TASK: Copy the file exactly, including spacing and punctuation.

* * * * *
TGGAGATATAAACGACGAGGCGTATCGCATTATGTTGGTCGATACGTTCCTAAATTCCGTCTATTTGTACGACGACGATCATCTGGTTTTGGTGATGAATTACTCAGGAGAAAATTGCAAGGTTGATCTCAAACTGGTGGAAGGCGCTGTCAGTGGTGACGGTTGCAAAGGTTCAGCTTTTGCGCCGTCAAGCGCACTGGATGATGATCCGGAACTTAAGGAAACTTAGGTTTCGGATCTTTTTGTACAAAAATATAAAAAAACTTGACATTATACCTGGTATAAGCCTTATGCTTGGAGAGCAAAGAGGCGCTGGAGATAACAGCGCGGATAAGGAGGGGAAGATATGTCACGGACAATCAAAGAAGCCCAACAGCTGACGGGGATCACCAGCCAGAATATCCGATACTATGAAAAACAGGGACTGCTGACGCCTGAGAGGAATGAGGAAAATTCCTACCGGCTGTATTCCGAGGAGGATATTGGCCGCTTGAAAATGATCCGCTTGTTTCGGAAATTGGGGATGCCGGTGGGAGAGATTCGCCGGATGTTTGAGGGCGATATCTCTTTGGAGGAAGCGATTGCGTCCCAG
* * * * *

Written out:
TGGAGATATAAACGACGAGGCGTATCGCATTATGTTGGTCGATACGTTCCTAAATTCCGTCTATTTGTACGACGACGATCATCTGGTTTTGGTGATGAATTACTCAGGAGAAAATTGCAAGGTTGATCTCAAACTGGTGGAAGGCGCTGTCAGTGGTGACGGTTGCAAAGGTTCAGCTTTTGCGCCGTCAAGCGCACTGGATGATGATCCGGAACTTAAGGAAACTTAGGTTTCGGATCTTTTTGTACAAAAATATAAAAAAACTTGACATTATACCTGGTATAAGCCTTATGCTTGGAGAGCAAAGAGGCGCTGGAGATAACAGCGCGGATAAGGAGGGGAAGATATGTCACGGACAATCAAAGAAGCCCAACAGCTGACGGGGATCACCAGCCAGAATATCCGATACTATGAAAAACAGGGACTGCTGACGCCTGAGAGGAATGAGGAAAATTCCTACCGGCTGTATTCCGAGGAGGATATTGGCCGCTTGAAAATGATCCGCTTGTTTCGGAAATTGGGGATGCCGGTGGGAGAGATTCGCCGGATGTTTGAGGGCGATATCTCTTTGGAGGAAGCGATTGCGTCCCAG